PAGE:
ST. PETERSBURG (FOX 13) - The house that stood for 108 years came crashing down today: The big old home known as The Mullet Farm.
"It was special to everyone in the neighborhood," said Robert Morey, a resident of St. Petersburg's Driftwood neighborhood. "We had been lead to believe it would be restored.”
But demolition day finally came after a long fight by historic preservationists who argue that the Mullet Farm should be saved.
The new owner, Tim Ranney, said he had intended to restore the home, but he said engineers found the foundation was compromised, and there was "loads" of asbestos, lead paint and termite damage.
Instead, they plan to build a new 4,200-square-foot single-story home. The builder, Windstar Homes, says it will have "Old Florida Cracker design elements and retain the historic name The Mullet Farm.”
The original home was dubbed that by George Gandy Jr., son of the man who built the Gandy Bridge. He said he could "hear the mullet jumping at night."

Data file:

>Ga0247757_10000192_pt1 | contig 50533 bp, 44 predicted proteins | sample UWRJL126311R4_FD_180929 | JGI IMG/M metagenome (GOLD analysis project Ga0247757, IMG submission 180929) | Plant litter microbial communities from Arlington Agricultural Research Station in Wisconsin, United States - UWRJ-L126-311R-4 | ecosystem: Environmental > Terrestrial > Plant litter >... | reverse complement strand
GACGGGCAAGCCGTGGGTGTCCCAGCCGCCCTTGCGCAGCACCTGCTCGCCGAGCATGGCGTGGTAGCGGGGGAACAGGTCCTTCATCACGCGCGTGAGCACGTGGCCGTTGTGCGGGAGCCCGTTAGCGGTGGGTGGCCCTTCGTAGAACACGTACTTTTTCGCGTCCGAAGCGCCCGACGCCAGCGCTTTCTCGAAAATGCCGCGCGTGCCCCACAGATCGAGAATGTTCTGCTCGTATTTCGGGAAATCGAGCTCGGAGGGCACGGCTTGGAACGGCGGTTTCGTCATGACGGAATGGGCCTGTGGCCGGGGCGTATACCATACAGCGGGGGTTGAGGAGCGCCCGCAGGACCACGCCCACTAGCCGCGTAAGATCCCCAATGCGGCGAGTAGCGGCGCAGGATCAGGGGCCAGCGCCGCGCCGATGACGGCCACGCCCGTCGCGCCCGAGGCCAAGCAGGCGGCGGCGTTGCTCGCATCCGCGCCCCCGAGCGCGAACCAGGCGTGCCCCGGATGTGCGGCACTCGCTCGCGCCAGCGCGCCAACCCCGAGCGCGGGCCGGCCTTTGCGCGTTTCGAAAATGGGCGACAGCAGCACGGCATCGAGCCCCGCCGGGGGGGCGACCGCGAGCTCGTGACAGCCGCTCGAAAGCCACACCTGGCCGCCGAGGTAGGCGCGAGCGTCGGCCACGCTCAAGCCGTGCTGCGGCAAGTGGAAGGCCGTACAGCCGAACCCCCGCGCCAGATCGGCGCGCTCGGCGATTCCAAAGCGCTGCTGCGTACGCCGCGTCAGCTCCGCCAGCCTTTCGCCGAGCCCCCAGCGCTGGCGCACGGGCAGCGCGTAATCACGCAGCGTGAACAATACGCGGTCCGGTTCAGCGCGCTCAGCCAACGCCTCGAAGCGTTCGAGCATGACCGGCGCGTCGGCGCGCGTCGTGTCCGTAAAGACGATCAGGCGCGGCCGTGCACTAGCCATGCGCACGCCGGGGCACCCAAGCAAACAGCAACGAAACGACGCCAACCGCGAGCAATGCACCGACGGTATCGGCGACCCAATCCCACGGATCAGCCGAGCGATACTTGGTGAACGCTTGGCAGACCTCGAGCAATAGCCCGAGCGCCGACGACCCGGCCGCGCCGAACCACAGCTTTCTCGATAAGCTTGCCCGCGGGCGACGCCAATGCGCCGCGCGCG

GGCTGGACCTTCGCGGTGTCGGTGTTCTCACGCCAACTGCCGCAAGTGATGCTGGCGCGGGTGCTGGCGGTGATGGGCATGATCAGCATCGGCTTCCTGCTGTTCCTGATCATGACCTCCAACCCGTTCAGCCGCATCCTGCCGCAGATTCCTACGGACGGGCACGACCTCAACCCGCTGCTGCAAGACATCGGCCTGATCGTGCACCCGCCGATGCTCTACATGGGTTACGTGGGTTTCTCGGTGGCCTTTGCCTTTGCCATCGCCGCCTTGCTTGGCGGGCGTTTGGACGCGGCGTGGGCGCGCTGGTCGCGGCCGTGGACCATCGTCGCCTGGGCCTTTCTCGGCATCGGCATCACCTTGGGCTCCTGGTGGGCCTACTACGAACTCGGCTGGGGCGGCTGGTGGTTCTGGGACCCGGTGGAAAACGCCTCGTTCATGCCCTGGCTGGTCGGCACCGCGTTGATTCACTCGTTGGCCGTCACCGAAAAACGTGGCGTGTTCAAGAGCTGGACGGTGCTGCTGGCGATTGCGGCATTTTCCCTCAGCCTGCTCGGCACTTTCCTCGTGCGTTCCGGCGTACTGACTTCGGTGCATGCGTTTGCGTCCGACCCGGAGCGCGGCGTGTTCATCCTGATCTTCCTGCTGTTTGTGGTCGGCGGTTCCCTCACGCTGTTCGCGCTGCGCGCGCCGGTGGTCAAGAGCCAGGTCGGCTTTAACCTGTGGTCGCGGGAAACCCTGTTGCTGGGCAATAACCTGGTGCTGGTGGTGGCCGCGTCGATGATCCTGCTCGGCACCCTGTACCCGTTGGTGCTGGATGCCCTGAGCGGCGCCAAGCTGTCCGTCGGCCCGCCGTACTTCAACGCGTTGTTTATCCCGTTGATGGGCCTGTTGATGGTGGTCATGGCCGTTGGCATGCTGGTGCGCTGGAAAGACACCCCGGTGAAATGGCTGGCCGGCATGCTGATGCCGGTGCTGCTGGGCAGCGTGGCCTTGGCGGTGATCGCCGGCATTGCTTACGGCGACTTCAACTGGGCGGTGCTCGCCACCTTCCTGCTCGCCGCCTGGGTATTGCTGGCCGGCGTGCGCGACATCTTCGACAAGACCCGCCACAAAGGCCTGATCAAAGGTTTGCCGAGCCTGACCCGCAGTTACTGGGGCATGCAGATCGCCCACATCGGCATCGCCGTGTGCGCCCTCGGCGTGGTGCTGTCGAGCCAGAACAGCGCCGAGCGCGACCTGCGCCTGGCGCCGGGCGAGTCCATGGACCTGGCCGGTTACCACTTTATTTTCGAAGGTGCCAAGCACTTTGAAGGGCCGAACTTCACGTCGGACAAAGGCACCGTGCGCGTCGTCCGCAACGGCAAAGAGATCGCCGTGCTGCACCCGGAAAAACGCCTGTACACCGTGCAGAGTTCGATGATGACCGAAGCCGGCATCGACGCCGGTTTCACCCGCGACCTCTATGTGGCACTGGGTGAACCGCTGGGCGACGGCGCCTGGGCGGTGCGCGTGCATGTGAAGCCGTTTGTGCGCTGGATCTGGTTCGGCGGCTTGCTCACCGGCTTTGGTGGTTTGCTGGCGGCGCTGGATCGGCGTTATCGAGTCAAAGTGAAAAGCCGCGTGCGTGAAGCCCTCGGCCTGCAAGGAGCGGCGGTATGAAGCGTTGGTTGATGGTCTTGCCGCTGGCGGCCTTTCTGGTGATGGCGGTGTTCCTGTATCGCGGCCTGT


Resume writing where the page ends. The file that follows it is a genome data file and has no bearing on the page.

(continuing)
The fight over preserving the old house has divided the Driftwood neighborhood. Some suggested The Mullet Farm and much of the neighborhood should get an official historical designation.
Neighbor Peter Pav said he'll miss the original Mullet Farm, but historical designation would infringe on his property rights.
"That would lock you in," he said. "You could not demolish it or change it. In my case, it would have cost me $500,000 or $60,000.”
The new owner says the new Mullet Farm will be better, but for some here, it can never replace the old Mullet Farm.
"Something new will pop up," offered Morey. "But they don't build them like they used to.”